My favorite scene is one in which Burns apologizes to Tam—it took so much for him to humble himself to do so, and it revealed his tender, vulnerable side.
Did you find anything really interesting while researching this or another book?
Absolutely. As the heroine is a social worker, it was very important to research her role, as well as the code of ethics to which she is bound. In fact, in studying the ethical code and all its provisions, I had to rewrite the plot because I didn’t want to dishonor the profession. Tension and conflict are good things for a book, though, and I think the story is much better for the research and the hard work it brought.
Do you ever suffer from writer’s block? How do you deal with it?
I do get writer’s block—and I just write on through it. As I mentioned earlier, writing something completely different. Sometimes, those exercises take on life of their own.
Do you write in different genres?
While WORDS THAT BIND is a paranormal romance, I’ve also published an urban fantasy trilogy as well as several speculative fiction short stories. I’m no stranger to poetry, either, and usually prefer dark fantasy and other speculative kinds of verses.
Would you like to leave readers with a little teaser or excerpt from the book?
“So. You’ve destroyed a stereotype for me. A genie who lives in a library. Different.”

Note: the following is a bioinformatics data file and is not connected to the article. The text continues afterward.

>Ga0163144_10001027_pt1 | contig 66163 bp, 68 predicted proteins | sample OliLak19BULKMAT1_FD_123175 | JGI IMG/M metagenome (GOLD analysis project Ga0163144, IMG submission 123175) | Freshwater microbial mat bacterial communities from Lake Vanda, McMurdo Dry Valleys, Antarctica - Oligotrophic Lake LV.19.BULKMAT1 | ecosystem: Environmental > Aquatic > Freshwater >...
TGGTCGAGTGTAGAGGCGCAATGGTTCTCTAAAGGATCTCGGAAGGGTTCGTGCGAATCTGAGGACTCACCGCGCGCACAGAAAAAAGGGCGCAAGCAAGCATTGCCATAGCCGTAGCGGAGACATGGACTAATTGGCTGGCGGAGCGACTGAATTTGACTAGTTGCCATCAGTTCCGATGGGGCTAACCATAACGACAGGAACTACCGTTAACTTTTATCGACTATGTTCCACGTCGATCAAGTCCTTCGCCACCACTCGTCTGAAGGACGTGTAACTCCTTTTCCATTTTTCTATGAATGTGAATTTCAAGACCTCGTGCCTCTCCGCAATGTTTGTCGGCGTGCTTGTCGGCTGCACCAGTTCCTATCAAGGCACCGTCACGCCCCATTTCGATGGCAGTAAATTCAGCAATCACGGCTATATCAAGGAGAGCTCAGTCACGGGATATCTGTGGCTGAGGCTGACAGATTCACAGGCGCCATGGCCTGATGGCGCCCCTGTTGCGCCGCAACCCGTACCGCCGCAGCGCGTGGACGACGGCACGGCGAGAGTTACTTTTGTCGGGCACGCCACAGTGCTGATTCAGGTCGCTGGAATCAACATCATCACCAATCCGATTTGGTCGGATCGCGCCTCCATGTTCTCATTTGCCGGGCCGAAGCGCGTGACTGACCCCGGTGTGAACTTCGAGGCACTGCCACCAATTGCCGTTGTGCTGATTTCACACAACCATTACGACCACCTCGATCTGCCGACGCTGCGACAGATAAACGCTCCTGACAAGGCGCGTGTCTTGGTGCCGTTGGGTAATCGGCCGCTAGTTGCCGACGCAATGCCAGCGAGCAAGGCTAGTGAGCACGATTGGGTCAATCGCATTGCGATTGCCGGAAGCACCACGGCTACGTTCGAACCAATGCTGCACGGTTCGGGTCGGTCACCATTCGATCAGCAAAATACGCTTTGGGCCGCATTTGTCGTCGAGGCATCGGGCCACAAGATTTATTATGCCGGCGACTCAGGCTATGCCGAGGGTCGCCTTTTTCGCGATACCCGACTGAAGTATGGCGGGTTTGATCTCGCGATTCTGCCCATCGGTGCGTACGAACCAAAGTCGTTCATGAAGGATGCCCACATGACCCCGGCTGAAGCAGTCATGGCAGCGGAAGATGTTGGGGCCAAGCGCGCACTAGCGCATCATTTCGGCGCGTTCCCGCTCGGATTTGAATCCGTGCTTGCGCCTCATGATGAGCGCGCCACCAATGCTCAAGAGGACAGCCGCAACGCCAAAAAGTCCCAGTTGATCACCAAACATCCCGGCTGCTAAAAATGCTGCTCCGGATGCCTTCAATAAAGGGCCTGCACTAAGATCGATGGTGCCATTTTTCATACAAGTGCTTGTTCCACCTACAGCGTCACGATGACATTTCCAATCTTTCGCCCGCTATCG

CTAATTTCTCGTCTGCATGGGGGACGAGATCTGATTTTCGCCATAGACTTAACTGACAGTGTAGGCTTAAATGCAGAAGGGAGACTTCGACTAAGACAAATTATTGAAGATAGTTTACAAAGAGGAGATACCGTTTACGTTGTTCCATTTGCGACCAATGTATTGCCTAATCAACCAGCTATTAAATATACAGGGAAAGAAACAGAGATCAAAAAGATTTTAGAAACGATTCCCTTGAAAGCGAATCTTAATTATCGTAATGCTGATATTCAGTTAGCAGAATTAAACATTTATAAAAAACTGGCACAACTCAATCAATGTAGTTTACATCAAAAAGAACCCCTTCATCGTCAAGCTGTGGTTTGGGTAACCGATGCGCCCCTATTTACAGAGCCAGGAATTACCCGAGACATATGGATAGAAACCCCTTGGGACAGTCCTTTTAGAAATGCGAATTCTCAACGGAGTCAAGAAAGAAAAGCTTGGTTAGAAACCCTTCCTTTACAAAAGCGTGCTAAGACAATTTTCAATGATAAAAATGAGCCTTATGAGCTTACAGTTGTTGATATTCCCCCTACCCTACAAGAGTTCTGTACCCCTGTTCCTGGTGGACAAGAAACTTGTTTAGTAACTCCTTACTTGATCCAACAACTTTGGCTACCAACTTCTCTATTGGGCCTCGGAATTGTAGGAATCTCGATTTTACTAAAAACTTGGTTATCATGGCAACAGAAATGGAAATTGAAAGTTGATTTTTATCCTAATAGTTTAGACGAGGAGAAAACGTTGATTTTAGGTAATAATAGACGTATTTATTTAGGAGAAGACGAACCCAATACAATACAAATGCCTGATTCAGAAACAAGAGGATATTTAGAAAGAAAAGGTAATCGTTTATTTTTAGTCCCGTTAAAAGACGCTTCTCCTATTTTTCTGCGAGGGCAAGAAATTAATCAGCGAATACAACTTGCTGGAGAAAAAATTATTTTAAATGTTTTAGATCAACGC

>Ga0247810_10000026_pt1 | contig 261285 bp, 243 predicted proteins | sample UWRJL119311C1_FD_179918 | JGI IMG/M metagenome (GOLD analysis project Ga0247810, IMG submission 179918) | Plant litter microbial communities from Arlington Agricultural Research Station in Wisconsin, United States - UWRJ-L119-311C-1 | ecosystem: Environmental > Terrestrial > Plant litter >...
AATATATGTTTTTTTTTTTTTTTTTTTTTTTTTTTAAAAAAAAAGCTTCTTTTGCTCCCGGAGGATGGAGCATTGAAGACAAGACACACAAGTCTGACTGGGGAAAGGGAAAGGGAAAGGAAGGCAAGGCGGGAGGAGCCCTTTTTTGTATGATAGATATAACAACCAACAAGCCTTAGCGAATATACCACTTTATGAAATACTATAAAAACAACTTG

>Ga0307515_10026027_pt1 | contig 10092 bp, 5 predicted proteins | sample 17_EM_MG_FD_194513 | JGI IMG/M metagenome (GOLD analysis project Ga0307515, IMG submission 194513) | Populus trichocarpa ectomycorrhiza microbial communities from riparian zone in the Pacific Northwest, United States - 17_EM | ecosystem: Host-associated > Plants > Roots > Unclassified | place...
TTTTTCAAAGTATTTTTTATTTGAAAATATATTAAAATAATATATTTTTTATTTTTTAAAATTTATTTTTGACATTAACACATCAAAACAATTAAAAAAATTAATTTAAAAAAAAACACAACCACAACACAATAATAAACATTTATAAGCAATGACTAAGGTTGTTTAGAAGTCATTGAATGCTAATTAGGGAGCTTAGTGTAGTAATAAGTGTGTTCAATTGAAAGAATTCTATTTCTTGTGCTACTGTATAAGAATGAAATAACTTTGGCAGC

“When in Rome, no?” He stirred his cup before setting down the spoon with a light clink against the saucer. “Or, I suppose it is more accurate to say when in human form. When I am Burns, I prefer here.”
“Human form.” It didn’t sound right. Who said things like that, and meant it? “Can you change into anything you want? Any shape at all?”
He stretched out his legs and cocked his head, sliding his gaze up and away. “I suppose I could. I’m getting old and set in my ways. There’s this…” He swept his hands down the line of his body.
Her eyes were unable to keep from following, not even when he lingered over his midsection. Even lounging, his shirt was tightly tucked into his beltline. No belly fat there.
He tilted his head and gave her an upper-teeth smile, nibbling gently at his lower lip. “And apparently this form is pleasing to the eye, so I wear it often. But there are others. Tiger, a favorite. Savage and regal and the colors of flames in the night. Fearsome to behold, but very useful when dealing with physical conditions in which a human form may be outmatched. Plus, I can lash my tail.”
His voice took a teasing, conspirator’s tone. “I love my tail. You’d love it too, if you saw it.”
She trained her eyes firmly upon his. No way would she give him the pleasure of checking out his tail.
Words That Bind
Genre: paranormal romance
Publisher: The Wild Rose Press
Date of Publication: Oct. 10, 2014
Number of pages: 314
Word Count: 75000
Cover Artist: Debbie Taylor
Social worker Tam Kerish can’t keep her cool professionalism when steamy client Mr. Burns kindles a desire for more than a client-therapist relationship—so she drops him. However, they discover she’s the talisman to which Burns, an immortal djinn, has been bound since the days of King Solomon…and that makes it difficult.